Calendar fails on s390x

Hi there,

Our team has been working on s390x support of swift 4.1. We have encountered a problem with use of Calendar in Foundation. Given the following example No.1,

import Foundation

let c: Calendar? = nil

When using swiftc -g <file_name>, it will give seg fault at the print statement.

During debugging, we read the calendar object c by

(lldb) fr v -L c
0x000002aa000061a0: (Foundation.Calendar?) c = some {
0x000002aa000061a0:   _autoupdating = false
0x000002aa000061a8:   _handle = <uninitialized>

and we find the size of c by

(lldb) expr MemoryLayout.size(ofValue: c)
(Int) $R0 = 16

and we look into the memory of the calendar object c. It shows

0x2aa000061a0: 0x00 0x00 0x00 0x00 0x00 0x00 0x00 0x02
0x2aa000061a8: 0x00 0x00 0x00 0x00 0x00 0x00 0x00 0x00

However, if we manually modify the memory by moving the tag 0x02 to the lower address:

(lldb) memory write 0x000002aa000061a0 0x02

The example will get passed.

We have also tried example No. 2:

import Foundation

func createOptionalNil<T>(_ t: T.Type) -> T? {
  return nil

public func isNone<T>(_ t: T?) -> Bool {
  if t == nil {
    return true
  } else {
    return false

func testNil() {
  let opt = createOptionalNil(Calendar.self)


This example gets passed with no problem. And the memory of object opt reads as

(lldb) fr v -L opt
0x000003fffffff2a8: (Foundation.Calendar?) opt = nil
(lldb) memory read --size 1 --format x --count 16 0x000003fffffff2a8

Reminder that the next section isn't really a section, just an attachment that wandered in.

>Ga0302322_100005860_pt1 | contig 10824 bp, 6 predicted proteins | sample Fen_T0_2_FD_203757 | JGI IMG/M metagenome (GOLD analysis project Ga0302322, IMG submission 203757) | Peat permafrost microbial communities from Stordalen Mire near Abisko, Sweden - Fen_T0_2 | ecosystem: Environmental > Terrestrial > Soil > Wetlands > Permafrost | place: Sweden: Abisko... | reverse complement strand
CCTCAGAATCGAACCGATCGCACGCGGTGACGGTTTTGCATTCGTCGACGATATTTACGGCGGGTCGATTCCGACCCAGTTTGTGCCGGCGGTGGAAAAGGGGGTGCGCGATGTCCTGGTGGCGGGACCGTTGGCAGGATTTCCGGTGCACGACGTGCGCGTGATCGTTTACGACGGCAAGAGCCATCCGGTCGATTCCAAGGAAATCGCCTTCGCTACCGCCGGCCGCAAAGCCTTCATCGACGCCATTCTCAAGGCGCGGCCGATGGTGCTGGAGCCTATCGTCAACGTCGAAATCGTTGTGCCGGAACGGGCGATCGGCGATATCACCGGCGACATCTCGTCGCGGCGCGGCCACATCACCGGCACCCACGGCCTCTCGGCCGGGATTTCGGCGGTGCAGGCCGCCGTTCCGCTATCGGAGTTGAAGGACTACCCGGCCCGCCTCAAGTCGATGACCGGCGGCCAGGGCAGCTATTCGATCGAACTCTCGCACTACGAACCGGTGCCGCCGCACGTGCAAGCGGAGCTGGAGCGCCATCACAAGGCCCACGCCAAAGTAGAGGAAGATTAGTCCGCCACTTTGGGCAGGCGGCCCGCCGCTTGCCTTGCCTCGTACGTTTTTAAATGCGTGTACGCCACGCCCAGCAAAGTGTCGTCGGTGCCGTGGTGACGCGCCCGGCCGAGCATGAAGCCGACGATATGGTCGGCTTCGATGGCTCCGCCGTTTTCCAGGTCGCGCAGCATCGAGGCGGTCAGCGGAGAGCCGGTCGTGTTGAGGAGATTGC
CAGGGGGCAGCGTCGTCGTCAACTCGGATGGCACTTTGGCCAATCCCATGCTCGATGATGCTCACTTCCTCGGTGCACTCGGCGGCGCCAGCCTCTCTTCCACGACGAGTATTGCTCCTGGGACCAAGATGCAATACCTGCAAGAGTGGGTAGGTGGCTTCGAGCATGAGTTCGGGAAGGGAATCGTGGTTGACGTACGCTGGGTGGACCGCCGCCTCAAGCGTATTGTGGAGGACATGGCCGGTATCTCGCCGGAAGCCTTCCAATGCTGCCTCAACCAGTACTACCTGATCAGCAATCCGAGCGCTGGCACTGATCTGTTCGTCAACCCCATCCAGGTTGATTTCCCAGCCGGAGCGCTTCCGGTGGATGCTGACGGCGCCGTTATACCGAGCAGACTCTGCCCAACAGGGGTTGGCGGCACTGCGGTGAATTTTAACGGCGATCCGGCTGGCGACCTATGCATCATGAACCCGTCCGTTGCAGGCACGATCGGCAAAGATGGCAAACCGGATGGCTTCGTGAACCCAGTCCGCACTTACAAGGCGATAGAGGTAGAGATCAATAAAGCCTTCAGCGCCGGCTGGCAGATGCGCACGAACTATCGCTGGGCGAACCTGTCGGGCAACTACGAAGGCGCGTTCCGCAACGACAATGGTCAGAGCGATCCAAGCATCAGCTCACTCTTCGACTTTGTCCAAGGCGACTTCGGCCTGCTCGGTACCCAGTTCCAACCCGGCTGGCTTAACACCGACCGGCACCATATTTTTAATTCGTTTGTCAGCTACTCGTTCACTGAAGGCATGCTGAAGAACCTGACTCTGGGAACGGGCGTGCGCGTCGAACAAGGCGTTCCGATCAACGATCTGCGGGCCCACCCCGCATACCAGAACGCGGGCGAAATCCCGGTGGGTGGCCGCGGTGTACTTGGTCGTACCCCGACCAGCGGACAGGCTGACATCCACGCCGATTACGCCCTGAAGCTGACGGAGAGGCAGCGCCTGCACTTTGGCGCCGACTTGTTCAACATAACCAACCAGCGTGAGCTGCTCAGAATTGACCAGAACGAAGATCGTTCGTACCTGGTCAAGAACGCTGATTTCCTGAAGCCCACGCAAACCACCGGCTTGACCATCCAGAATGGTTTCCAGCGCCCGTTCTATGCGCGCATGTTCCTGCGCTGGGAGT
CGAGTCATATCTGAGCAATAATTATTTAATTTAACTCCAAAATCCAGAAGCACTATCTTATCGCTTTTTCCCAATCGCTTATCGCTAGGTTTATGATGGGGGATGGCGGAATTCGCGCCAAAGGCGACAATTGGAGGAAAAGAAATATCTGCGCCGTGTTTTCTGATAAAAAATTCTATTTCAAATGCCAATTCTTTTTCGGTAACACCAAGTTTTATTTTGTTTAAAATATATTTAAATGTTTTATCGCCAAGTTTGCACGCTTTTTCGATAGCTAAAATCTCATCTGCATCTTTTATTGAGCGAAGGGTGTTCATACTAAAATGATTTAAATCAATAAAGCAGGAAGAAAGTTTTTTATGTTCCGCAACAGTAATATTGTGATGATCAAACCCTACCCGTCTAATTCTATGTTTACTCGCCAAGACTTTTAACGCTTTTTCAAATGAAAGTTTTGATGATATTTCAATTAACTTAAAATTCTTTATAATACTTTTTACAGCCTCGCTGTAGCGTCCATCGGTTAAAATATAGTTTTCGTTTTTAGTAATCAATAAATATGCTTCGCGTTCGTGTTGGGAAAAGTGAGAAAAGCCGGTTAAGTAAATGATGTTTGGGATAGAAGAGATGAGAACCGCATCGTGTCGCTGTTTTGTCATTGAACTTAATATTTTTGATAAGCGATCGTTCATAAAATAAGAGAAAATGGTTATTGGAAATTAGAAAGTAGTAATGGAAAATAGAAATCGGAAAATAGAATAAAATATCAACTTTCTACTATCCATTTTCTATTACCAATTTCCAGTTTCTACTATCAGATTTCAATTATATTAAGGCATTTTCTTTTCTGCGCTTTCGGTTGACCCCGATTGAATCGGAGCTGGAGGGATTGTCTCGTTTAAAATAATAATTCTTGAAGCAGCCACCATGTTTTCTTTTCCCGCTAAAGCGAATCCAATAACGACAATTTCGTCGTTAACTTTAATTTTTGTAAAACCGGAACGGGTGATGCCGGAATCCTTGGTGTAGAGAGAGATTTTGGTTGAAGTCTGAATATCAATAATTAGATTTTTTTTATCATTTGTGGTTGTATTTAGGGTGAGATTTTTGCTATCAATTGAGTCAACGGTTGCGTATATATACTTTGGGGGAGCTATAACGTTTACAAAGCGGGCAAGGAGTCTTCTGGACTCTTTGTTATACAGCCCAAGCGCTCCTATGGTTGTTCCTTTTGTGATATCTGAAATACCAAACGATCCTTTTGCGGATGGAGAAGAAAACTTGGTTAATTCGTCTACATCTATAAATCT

0x3fffffff2a8: 0x02 0x00 0x00 0x00 0x00 0x00 0x00 0x00
0x3fffffff2b0: 0x00 0x00 0x00 0x00 0xf6 0x3d 0x4e 0x2e

As we can see, the tag 0x02 locates at the lowest address which makes it be executed normally.

By assigning the Calendar object with nil in 2 ways results differently, this is confusing us. Any insights or explanations to this? To further fix this, do you guys have any suggestions on what code to look into?

Just a follow up with this thread with a hack. On the following test case:

import Foundation

let c: Calendar? = nil

If i made the following changes:

diff --git a/lib/IRGen/EnumPayload.cpp b/lib/IRGen/EnumPayload.cpp
index cadec55..fc3393d 100644
--- a/lib/IRGen/EnumPayload.cpp
+++ b/lib/IRGen/EnumPayload.cpp
@@ -366,6 +367,10 @@ void EnumPayload::store(IRGenFunction &IGF, Address address) const {
       auto &value = PayloadValues[i];
       auto member = IGF.Builder.CreateStructGEP(address, i, offset);
       auto valueToStore = forcePayloadValue(value);
+#if defined(__BIG_ENDIAN__) && defined(__LP64__)
+      if(i==0 && valueToStore->getValueID() == llvm::Value::ConstantIntVal)
+        valueToStore = IGF.Builder.CreateShl(valueToStore,56);
       IGF.Builder.CreateStore(valueToStore, member);
       offset += Size(IGF.IGM.DataLayout

The test would get passed without issue. However, this is an only a hacking fix, which later i found it causing regression on other swift validation test. Also this hack doesn't seem scalable and general.

Further, a more abstract test case is

struct MyCal {
        var flag: Bool
        var val: Int64

var ca: MyCal? = Optional<MyCal>.none

similar hack can also be applied.